Tuesday, 8 January 2013
Exhibit Hall 3 (Austin Convention Center)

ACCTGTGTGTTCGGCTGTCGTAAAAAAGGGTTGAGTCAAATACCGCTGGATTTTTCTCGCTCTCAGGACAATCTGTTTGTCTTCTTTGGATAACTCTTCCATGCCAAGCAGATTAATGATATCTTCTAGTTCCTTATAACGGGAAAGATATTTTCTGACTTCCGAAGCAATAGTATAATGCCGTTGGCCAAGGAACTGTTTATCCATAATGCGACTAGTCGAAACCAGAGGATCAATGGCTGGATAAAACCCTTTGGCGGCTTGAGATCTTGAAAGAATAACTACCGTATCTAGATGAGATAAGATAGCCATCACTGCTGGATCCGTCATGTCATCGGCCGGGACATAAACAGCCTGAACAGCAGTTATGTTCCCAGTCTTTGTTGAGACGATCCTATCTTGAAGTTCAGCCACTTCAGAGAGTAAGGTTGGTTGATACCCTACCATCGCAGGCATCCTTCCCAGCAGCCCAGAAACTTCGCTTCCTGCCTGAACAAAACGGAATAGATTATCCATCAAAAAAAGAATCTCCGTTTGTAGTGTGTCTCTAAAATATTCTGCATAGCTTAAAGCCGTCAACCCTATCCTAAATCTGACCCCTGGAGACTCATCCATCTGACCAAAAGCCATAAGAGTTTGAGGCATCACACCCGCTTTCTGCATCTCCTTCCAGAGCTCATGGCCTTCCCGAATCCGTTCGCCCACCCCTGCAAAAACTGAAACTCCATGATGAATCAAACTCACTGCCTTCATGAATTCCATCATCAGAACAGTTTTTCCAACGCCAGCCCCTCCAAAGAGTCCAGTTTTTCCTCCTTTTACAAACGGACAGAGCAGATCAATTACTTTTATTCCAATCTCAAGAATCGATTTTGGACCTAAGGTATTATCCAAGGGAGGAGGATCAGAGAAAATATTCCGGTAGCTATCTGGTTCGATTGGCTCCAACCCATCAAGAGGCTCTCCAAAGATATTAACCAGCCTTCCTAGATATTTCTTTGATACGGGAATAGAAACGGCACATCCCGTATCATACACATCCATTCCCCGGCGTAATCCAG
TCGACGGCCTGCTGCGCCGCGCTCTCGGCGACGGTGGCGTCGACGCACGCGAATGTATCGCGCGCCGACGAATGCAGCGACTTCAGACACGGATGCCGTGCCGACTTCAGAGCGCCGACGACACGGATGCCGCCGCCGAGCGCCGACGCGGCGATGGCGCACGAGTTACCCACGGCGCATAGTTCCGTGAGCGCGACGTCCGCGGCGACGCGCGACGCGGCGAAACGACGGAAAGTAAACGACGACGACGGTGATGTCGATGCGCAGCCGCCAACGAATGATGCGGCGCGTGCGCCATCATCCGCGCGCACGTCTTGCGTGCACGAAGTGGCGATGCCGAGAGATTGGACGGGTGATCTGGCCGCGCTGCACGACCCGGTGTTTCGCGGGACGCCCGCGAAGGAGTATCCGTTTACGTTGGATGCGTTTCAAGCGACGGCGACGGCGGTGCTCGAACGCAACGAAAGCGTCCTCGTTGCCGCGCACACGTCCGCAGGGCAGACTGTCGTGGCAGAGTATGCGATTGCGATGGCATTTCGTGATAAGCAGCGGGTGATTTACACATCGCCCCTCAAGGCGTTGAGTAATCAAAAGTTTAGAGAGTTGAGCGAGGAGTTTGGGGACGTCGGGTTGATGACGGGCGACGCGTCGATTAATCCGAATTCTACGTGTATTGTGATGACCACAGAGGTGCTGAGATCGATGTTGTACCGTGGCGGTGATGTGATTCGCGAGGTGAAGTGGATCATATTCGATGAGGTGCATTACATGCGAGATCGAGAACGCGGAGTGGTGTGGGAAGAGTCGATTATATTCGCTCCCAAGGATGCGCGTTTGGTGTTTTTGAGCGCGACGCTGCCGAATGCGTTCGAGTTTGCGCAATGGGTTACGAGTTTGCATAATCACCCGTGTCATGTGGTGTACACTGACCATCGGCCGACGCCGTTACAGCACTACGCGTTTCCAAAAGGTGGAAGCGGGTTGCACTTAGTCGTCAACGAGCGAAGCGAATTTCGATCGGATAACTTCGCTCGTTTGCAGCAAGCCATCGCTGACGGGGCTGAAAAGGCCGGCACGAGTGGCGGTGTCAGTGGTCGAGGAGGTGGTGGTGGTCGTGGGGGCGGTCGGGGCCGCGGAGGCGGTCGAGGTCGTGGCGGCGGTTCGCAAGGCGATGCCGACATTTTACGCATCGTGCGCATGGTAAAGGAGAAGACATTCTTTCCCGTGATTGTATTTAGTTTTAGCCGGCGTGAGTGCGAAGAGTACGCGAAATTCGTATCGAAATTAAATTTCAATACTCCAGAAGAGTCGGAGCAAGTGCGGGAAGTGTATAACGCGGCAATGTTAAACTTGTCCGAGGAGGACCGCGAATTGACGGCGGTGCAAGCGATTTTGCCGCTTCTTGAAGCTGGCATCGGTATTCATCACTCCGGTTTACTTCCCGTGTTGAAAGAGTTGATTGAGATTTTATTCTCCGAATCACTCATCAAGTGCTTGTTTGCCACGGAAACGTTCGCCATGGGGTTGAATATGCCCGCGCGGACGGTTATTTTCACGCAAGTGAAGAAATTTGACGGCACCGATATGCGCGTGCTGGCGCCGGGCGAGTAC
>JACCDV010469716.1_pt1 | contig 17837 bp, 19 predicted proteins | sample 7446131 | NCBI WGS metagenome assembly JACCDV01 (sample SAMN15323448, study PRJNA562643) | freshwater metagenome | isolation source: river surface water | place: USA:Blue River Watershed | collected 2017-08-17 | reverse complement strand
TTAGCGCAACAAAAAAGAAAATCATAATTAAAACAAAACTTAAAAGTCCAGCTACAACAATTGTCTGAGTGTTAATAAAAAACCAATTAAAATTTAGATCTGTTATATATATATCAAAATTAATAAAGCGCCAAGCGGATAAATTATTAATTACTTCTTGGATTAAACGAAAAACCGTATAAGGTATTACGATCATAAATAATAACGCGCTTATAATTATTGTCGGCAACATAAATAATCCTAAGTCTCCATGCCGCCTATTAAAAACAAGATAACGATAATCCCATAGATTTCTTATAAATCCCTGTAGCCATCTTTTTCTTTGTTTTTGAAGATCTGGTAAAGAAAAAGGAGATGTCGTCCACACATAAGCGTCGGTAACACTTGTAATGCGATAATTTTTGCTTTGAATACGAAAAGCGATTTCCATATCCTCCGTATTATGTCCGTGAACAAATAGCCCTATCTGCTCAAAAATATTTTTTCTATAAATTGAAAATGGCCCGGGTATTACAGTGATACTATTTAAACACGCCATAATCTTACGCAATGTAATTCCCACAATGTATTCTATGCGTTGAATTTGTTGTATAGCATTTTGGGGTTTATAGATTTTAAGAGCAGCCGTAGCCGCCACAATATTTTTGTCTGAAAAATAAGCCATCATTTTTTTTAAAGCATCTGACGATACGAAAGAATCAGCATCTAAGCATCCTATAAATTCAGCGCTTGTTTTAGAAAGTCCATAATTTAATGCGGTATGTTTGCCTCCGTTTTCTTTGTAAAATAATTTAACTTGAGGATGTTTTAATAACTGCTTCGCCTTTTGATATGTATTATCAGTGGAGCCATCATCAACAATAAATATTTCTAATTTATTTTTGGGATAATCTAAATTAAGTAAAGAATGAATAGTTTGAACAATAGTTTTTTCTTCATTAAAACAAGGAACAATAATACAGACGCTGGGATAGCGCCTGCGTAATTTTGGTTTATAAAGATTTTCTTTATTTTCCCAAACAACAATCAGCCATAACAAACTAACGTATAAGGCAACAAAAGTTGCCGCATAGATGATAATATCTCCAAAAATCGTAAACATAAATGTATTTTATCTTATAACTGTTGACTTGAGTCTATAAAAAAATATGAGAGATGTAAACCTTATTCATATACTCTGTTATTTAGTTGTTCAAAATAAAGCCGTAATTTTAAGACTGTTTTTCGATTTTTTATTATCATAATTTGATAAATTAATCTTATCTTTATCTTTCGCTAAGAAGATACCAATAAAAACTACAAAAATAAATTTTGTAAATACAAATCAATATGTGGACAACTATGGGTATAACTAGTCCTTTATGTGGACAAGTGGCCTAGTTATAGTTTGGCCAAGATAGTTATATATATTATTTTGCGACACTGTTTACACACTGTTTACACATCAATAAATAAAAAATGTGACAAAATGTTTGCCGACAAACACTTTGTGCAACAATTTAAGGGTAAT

The downwelling shortwave radiation on the Earth's land surface is affected by the terrain characteristics of slope and aspect. These adjustments in turn impact the evolution of snow over such terrain. In this study, we evaluate the impact of terrain-based adjustments to incident shortwave radiation on snow simulations over two mid-latitude regions, using two versions of the Noah land surface model. The evaluation is performed by comparing the snow cover simulations against the 500 m Moderate Resolution Imaging Spectroradiometer (MODIS) fractional snow cover product. The model simulations are evaluated using categorical measures, such as the probability of detection of ``yes'' events (PODy), which measures the fraction of snow cover presence that was correctly simulated and false alarm ratio (FAR), which measures the fraction of no-snow events that were incorrectly simulated. The results indicate that the terrain-based correction of radiation leads to systematic improvements in the snow cover estimates in both domains and in both LSM versions. The contrast in adjustments to the incident shortwave radiation on north and south-facing slopes is reflected in the snow cover improvements over these slopes, with an increased contribution to PODy and FAR improvements observed over the north and south-facing slopes, respectively. The comparison of model predicted SWE fields against in-situ measurements confirms that the terrain-based corrections provide improvements not only to the snow cover estimates, but also to other snow fields. A multiscale evaluation using a two dimensional discrete Haar wavelet analysis quantifies the decomposition of the improvements observed at 1 km spatial resolution to coarser scales. The wavelet analysis also quantifies the relevant spatial scale where the topographic correction to radiation would be effective in impacting the snow simulations.
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